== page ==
A recent comment by the French President, Emmanuel Macron has awakened an age-long conversation among Africans which bothers on a possible extinction of language and other cultural elements.
In a viral post, the President demonstrated the magnitude of relevance placed on the French culture and also provided details on the various means through which the French language as a cultural component has been sustained over the years both home and in their “territories.”
President Macron said that, “French languages are a national treasure. Everyone, whether from our metropolis or our overseas territories, keeps enriching our French culture. For decades, a major movement of immersive school transmission, through associations like Diwan, Seaska, Calendretas, Bressola, ABCM and others, has made these languages live and secure their future.”
“Nothing can hinder this decisive action carried out by many engaged, often volunteers, who have both the love of their region, the passion of France and the taste of the universal.” He said, adding that, “as President of the Republic, I am both protective of the French language and guardian of the wealth of our regional languages.”
This demonstrates their readiness to protect their cultural space as opposed to the rate at which African culture is being eroded in recent times.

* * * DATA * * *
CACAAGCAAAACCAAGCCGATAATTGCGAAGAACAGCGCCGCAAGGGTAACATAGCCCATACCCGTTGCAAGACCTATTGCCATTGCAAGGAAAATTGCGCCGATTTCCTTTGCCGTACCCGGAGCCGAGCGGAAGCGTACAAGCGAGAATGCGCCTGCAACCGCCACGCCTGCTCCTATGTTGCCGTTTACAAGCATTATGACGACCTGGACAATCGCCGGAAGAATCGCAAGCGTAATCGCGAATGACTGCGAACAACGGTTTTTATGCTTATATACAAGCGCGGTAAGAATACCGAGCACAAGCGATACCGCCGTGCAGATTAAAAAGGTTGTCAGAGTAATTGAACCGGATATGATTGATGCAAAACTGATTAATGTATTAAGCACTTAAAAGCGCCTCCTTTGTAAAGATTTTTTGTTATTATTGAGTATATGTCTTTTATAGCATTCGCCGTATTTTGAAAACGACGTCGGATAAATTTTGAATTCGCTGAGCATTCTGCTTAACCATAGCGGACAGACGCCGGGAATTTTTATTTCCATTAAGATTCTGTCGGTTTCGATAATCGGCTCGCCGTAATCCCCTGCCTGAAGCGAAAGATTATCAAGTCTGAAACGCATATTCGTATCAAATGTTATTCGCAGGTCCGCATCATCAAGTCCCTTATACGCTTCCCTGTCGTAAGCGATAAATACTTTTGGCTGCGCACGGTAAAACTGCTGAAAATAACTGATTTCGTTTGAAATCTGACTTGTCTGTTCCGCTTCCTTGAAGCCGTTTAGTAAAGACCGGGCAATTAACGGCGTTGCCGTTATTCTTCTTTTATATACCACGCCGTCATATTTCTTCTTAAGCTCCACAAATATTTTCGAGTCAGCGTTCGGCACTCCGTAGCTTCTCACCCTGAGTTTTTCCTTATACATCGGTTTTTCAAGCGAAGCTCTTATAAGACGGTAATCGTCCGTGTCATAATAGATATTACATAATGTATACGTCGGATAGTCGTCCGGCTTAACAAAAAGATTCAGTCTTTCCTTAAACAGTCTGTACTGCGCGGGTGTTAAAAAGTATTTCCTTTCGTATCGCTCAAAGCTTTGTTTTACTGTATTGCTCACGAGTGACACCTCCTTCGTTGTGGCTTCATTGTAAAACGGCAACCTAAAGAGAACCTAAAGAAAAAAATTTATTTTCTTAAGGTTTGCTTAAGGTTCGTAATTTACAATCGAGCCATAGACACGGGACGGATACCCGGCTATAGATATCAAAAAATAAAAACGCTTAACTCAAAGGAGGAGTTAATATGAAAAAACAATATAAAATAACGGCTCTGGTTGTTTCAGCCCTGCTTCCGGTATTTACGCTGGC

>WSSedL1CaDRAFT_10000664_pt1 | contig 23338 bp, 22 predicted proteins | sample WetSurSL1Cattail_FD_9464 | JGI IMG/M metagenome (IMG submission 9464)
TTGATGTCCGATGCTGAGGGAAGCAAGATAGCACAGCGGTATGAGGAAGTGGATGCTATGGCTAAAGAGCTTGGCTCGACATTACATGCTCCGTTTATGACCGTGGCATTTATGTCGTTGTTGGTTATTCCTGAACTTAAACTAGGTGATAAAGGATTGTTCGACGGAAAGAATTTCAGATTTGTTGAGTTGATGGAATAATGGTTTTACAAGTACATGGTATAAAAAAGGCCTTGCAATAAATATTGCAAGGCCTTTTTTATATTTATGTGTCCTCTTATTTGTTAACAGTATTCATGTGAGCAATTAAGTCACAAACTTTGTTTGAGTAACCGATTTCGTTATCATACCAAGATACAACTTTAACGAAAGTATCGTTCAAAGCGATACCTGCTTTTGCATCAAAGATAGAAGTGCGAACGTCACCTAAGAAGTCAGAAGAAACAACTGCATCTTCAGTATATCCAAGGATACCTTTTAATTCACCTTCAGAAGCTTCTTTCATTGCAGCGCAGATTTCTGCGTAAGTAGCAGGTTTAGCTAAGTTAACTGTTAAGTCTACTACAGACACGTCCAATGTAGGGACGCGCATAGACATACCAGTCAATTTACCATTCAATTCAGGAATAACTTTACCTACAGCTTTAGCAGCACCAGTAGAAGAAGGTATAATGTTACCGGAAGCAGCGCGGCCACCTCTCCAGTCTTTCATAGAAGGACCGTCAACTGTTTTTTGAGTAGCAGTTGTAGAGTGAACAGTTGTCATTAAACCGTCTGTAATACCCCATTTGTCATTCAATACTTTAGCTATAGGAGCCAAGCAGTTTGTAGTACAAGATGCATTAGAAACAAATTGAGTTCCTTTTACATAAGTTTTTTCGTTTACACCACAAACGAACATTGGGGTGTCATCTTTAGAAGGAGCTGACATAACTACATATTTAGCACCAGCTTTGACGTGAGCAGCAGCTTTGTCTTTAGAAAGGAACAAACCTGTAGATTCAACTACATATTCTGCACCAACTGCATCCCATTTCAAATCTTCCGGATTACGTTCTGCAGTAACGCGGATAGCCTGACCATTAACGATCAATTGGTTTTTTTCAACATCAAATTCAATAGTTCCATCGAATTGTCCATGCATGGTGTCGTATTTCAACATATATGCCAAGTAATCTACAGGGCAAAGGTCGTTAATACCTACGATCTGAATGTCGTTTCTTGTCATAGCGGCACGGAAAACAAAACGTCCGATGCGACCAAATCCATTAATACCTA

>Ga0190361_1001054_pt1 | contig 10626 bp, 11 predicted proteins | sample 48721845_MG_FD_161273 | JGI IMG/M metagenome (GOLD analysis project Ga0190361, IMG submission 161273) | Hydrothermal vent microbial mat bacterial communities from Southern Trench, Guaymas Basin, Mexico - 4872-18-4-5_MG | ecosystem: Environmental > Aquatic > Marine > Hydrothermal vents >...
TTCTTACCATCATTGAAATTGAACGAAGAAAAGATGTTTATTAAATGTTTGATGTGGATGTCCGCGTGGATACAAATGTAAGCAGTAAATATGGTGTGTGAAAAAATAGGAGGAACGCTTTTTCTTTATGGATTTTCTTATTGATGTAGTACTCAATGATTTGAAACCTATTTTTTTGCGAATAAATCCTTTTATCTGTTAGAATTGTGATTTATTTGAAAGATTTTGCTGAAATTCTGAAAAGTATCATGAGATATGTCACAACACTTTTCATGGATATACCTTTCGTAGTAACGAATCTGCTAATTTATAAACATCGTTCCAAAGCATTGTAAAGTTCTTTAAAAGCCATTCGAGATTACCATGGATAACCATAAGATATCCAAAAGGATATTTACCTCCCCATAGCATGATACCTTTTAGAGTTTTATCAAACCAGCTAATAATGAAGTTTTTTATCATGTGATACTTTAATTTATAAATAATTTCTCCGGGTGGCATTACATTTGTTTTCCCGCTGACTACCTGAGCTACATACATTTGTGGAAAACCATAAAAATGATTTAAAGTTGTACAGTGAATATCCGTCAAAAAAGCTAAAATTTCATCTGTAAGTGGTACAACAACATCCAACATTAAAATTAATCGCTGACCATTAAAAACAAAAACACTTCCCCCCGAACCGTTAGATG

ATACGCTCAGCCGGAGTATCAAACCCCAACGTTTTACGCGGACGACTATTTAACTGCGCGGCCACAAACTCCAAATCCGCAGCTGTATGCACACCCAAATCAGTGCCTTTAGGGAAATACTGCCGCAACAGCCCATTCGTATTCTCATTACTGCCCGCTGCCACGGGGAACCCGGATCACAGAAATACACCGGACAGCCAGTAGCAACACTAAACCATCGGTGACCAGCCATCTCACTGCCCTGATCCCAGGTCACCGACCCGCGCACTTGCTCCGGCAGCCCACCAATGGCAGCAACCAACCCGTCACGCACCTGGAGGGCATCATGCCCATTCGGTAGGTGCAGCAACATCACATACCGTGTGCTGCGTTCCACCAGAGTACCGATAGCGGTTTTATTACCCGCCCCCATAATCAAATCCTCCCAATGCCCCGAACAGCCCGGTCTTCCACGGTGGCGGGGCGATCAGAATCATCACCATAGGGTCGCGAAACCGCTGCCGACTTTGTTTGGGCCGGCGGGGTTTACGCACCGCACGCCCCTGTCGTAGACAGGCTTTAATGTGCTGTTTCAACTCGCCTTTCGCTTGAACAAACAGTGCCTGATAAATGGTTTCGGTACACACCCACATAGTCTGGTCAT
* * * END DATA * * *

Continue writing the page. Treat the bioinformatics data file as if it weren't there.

Some political thinkers hold the view that western colonial powers force their languages down the throats of African countries either as a requirement for aid or colonial authority of old. Other schools of thought faulted African leaders for not taking measures to maintain value for our culture.
Currently, French and English languages have been adopted by many African countries as compulsory subjects in schools whilst other countries implement such as official languages at the expense of their native language(s).
The world is becoming a global village hence, the adoption of these languages could be argued on this basis as well as the emerging need for ease of communication. However, the exchange of culture is mostly unilateral and not reciprocal.
African languages are not given such priority in foreign countries as has been the case on the continent. Moreover, Africans seem to be the easiest to let go or supplement their culture for another, posing threats of cultural extinction. What do you think can be done to sustain the African cultural values in today’s global world?